Dividing real estate, and property in general, is often a major issue in a divorce. Real estate refers to land, houses, and/or buildings that you own, as opposed to personal property, which is belongings such as your furniture and clothing. If there is anything of value at issue in a divorce, it is often real estate, which, for many people, is simply the house that you and your spouse lived in together.
You and your spouse may be able to agree how to divide your house particularly if it is worth little. In other words, if your mortgage balances on the house are equal to or exceed the value of the house, which isn’t uncommon in today’s housing market, then the house is actually a debt rather than property of any value. Of course, the issue can become much more difficult if you made a substantial down payment on the house when you bought it, or if you have owned the house long enough to build up some equity, or value, in the house. The house is worth its fair market value, or how much you could sell it for today, less any debt secured by the house, such as a mortgage, a home equity loan, or an equity line of credit. If you can’t agree on a value for the house, you should contact a local realtor or appraiser to help determine its value.
Once you have determined the value of the house, you then need to decide how to divide it between you and your spouse. There are many different ways that you can divide real estate. For instance, if your house isn’t really worth anything due to the debt secured by the property, the house might go to whichever of you is willing to assume the debt. If neither one of you are able or willing to keep the house and assume the debt, then another option is to sell the house and divide any proceeds, after all debts are paid, between the parties. This is probably the best solution when neither one of you can afford to maintain the costs of the house on your own.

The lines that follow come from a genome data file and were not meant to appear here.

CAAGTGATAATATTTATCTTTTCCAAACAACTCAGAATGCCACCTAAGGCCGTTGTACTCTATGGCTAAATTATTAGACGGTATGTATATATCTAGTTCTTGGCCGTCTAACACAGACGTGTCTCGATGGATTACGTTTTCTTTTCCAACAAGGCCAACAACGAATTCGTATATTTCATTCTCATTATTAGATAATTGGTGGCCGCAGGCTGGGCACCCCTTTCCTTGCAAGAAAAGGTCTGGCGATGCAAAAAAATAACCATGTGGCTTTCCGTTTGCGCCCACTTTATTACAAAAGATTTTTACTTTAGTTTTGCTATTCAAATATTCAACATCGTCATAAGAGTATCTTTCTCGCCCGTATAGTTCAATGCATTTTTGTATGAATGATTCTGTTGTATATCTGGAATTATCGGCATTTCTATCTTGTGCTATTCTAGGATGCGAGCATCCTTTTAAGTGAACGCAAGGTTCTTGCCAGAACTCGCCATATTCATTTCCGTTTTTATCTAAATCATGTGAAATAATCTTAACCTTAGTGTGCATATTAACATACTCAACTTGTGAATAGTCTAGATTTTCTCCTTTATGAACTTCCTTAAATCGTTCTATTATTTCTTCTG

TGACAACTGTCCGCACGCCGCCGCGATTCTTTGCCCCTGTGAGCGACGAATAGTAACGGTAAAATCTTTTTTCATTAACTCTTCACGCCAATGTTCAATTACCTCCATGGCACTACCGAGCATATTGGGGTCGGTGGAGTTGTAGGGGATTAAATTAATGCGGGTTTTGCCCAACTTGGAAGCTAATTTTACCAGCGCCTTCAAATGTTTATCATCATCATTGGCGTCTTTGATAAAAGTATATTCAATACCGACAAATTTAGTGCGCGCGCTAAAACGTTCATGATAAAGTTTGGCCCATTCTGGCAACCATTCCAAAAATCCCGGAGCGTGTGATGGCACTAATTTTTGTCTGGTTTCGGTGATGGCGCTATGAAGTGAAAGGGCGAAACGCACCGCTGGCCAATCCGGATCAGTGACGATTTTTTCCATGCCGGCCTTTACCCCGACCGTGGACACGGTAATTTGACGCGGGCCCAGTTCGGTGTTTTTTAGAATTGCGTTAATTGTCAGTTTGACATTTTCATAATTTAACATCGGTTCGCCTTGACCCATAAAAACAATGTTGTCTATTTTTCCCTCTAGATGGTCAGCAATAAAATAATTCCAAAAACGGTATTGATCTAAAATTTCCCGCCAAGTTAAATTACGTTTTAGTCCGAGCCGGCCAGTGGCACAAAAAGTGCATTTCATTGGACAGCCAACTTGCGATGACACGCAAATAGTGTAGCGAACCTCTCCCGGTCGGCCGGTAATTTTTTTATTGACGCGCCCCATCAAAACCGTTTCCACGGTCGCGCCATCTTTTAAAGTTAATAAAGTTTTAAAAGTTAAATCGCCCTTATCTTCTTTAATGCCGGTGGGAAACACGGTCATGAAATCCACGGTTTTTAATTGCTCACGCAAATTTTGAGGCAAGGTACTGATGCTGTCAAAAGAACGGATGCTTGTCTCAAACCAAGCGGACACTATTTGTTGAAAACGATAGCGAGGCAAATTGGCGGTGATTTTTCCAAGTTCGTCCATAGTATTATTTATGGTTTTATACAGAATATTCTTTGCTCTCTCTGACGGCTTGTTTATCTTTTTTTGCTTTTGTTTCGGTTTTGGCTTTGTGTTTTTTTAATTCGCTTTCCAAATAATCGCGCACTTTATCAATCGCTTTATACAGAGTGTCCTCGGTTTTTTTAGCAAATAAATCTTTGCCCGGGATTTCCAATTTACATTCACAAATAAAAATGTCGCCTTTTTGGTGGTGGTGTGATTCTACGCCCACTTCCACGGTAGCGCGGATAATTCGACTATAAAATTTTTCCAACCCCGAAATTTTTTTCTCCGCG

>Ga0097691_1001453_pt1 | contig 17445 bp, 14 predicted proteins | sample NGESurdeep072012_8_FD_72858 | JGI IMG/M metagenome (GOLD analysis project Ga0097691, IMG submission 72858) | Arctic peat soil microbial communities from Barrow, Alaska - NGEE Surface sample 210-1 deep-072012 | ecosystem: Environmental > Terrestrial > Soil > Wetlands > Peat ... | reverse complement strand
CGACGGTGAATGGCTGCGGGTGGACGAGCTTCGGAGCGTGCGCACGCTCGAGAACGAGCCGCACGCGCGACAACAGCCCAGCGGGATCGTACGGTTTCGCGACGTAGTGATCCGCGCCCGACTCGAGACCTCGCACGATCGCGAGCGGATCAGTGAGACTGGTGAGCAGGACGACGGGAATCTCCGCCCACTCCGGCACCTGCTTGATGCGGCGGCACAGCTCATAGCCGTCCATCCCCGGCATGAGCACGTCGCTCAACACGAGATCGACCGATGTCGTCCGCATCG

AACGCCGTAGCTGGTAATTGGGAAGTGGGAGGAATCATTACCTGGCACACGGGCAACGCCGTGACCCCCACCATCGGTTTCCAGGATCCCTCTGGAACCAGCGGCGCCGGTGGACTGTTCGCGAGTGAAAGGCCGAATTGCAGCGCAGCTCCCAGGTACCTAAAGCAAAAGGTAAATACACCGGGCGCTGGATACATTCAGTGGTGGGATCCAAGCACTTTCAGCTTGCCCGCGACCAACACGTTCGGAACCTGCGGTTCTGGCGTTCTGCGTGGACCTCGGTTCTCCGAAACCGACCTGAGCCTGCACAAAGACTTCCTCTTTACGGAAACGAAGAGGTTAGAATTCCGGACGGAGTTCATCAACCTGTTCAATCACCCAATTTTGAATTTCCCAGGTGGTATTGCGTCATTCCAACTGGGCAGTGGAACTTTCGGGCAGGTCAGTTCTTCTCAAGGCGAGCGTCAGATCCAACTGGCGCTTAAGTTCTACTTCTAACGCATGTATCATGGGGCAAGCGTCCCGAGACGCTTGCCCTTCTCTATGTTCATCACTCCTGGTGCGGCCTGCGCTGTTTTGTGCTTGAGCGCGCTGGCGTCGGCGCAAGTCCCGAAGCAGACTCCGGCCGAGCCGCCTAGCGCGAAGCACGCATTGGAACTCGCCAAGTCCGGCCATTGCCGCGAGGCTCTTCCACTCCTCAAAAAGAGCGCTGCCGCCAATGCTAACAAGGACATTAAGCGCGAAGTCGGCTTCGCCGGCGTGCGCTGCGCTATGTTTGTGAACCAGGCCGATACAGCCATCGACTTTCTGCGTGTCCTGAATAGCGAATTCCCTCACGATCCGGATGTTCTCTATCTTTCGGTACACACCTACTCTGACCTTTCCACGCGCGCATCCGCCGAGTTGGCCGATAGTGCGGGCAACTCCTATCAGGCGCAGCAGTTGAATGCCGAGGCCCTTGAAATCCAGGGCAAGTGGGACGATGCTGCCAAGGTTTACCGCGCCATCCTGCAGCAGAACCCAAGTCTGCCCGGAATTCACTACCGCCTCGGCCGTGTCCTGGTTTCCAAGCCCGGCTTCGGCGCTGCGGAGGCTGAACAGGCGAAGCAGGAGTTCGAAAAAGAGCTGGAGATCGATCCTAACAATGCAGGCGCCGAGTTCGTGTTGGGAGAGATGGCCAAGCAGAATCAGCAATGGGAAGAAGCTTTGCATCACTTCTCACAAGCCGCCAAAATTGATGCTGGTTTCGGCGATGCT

In many divorce cases involving children, it may be most logical for the custodial parent to stay in the house with the children, which means that you have to decide how the other spouse will receive his or her share of the house’s equity. For example, if you decide that you want to keep the house, you could refinance the house in order to pay your soon to be ex-spouse his or her share of the house’s equity.
If you still are unable to reach an agreement with your spouse about how to divide the real estate, or the amount of its value, it is common to allow your divorce judge to divide it, according to your state’s law. Rules for property division different from state to state, but most states adopt one of two main models of division: community property or equitable distribution. A few states use the community property model, which divides property that both spouses own equally between them, and awards separate property to the spouse who owns it. Most states use the equitable distribution model, which has a goal of dividing property fairly – but not always equally – between the parties.
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